Pray for those taking the gospel around the world. When Paul reminded the believers in Ephesus to be constantly in prayer, he also asked that they pray for his boldness as he proclaimed the gospel (Eph. 6:19-20). Likewise, he asked the believers in Colossae to pray for him that God would open a door for him to share the gospel (Col. 4:2-3). Christ also exhorted us to pray that even more workers would go out into the harvest (Matt. 9:38). This is an opportunity to ask God to mightily use the men and women taking the gospel around the world. In addition, it teaches the congregation to not allow those who are out of sight to also become out of mind.

Pray for the lost. At the heart of God is the repentance and salvation of sinners (2 Pet. 3:9). Stephen, in the midst of being stoned to death, prayed for the very lost people that were throwing stones at him (Acts 7:59-60). The lost are only converted by the power of a sovereign God, so we are corporately asking God to move among the hearts of the lost. This also teaches the congregation how to keep the lost on their minds and hearts.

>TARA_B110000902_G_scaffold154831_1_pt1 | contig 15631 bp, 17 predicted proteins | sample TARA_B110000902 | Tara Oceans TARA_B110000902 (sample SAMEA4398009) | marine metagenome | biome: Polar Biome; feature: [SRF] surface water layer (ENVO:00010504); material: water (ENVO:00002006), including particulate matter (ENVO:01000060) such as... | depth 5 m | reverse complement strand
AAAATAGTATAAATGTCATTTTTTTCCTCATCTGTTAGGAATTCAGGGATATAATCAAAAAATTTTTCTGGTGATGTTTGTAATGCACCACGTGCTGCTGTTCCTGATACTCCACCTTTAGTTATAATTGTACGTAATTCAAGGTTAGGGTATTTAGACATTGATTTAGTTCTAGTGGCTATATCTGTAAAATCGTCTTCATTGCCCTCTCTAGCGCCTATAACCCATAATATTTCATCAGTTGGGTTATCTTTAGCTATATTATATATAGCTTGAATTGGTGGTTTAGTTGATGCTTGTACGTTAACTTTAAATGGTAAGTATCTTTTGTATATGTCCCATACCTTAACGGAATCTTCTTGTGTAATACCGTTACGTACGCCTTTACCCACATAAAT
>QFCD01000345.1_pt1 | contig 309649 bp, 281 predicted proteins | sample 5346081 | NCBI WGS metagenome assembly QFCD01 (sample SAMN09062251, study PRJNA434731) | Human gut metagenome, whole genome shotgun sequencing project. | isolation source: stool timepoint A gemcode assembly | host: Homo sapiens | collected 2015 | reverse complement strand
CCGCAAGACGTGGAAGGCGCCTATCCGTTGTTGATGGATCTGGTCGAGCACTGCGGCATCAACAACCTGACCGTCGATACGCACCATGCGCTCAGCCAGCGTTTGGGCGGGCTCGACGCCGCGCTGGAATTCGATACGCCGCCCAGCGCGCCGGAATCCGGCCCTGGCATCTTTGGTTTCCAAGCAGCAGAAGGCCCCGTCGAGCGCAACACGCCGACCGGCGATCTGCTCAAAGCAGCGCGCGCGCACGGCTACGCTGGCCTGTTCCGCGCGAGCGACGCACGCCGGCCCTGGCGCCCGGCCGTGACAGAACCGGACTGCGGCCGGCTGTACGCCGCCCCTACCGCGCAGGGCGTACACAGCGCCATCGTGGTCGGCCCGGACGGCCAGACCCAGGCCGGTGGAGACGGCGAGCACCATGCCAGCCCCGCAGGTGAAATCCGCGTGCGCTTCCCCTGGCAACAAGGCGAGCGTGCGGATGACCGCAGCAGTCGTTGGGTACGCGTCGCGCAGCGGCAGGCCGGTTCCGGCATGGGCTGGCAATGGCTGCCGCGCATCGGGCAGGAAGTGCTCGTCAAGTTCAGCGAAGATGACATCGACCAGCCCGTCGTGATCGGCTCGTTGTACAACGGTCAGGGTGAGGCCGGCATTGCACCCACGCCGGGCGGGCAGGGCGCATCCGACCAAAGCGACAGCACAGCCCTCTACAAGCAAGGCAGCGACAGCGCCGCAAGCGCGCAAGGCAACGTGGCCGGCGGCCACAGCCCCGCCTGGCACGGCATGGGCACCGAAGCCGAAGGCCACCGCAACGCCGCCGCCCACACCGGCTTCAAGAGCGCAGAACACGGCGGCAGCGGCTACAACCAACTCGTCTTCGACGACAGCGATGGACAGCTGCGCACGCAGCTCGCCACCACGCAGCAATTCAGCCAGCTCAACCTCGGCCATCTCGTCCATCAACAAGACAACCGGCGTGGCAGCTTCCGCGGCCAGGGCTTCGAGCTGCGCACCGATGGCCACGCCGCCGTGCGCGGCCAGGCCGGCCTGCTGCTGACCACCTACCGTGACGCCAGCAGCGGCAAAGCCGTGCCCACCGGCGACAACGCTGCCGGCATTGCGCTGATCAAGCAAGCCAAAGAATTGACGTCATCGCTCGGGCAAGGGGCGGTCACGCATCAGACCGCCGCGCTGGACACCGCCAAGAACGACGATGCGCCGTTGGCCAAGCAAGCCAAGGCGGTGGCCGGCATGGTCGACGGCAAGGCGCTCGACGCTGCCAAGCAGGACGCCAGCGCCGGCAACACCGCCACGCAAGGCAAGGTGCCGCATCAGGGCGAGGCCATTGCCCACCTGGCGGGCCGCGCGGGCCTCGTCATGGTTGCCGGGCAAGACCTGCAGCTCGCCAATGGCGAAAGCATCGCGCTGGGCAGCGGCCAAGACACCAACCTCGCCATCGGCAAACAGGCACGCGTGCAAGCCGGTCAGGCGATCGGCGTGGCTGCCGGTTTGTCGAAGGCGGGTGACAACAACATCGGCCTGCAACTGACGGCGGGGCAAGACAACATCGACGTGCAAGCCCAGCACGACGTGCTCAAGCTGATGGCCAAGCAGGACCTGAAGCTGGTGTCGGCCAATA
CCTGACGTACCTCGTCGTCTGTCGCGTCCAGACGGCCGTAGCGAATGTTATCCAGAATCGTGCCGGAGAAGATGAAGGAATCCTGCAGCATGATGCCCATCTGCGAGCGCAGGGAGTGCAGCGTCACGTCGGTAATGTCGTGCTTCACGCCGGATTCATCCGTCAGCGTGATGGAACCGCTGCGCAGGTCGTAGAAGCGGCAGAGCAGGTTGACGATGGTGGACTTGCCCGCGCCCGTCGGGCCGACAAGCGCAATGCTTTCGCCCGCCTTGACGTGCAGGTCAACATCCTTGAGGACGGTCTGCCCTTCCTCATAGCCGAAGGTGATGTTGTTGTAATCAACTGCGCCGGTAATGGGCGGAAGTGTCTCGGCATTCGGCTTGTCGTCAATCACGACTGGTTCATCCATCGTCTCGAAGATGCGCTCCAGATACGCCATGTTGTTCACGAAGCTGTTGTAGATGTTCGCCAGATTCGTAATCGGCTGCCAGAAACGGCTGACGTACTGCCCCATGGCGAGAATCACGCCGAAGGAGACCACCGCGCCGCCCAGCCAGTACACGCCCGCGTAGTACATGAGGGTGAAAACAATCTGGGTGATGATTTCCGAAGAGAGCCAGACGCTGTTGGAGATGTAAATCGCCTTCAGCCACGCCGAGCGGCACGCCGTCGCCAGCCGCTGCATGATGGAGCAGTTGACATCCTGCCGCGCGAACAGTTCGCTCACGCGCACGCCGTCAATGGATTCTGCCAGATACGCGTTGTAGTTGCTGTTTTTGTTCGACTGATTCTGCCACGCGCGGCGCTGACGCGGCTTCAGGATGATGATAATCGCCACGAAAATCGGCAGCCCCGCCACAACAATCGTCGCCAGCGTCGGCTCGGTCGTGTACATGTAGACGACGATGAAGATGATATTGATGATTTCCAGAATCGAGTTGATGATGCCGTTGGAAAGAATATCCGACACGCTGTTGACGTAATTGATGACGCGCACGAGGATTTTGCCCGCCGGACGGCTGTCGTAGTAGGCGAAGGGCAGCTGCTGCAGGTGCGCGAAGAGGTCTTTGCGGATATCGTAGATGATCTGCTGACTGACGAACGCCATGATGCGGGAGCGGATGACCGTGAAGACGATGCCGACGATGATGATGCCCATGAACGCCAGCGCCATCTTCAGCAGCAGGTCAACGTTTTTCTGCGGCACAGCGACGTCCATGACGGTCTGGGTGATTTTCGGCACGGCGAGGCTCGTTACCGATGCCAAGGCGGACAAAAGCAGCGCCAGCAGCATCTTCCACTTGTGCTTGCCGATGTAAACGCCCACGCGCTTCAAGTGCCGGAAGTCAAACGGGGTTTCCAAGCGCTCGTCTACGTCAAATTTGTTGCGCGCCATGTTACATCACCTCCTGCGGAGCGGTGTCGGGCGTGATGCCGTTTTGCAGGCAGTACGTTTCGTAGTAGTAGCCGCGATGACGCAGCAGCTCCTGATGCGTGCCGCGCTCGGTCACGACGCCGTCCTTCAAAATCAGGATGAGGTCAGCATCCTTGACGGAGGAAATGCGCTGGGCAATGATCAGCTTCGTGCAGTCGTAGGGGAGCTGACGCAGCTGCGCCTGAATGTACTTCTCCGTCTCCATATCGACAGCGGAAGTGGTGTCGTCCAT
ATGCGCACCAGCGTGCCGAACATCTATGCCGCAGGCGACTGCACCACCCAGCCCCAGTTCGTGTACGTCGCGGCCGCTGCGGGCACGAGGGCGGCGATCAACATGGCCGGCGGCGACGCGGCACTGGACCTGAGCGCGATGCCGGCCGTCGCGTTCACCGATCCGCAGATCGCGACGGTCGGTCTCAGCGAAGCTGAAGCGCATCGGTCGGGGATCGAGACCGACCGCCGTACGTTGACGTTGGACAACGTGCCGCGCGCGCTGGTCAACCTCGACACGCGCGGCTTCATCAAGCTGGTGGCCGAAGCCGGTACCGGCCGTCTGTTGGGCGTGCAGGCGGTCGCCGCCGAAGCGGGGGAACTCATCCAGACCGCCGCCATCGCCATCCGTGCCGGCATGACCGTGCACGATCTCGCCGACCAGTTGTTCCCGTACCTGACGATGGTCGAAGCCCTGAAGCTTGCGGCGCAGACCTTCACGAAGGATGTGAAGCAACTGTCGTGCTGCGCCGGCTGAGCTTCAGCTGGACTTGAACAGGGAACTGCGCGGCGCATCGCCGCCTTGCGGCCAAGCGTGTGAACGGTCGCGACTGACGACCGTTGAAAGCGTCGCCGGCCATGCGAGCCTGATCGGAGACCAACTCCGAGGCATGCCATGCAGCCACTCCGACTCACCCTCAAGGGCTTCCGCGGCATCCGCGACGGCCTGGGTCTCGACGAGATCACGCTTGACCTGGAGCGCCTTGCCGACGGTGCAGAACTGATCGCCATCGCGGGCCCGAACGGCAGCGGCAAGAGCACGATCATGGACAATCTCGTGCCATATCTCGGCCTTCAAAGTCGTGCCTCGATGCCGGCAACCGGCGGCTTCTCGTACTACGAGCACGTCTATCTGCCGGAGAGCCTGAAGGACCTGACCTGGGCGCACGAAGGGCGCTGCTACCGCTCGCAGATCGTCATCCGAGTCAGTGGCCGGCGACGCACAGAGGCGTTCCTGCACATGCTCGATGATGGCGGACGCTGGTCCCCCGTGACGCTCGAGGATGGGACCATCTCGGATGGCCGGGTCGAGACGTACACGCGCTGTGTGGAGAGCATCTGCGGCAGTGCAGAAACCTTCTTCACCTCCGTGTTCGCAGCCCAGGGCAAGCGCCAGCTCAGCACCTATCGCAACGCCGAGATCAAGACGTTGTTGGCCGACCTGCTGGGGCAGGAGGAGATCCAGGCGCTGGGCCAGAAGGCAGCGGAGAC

Practical Advice on Pastoral Prayer

Determining the frequency, length, and specific format of the pastoral prayer requires wisdom. From a frequency perspective, it is good that the congregation does not consider this an abnormal practice. A good length to consider is 5 to 7 minutes. It is hard to include many of the above topics in less time, and anything longer might cause the congregation to begin to mentally wander. It is also good for the elder/pastor to give great thought to the format of this prayer.

One practical piece of advice is to write out the prayer and read it. Some might think that this divorces the prayer from spontaneity or the leadership of the Holy Spirit. However, spontaneity is not a Biblical requirement for prayers, and we follow the leadership of the Holy Spirit in written lyrics to songs all the time.

Finally, instruct the congregation on what to do during the prayer.  Ask them to listen, examine their hearts, and agree as a congregation before the Lord.

  • Liturgy
  • Pastoral Ministry
  • Pastoral Prayer
  • Prayer
  • Ryan Hutchinson
Ryan Hutchinson

Ryan Hutchinson serves as the Executive Vice President at Southeastern Baptist Theological Seminary, where he has been on staff since 1997. He also serves as an Elder at Open Door Baptist Church in Raleigh, NC.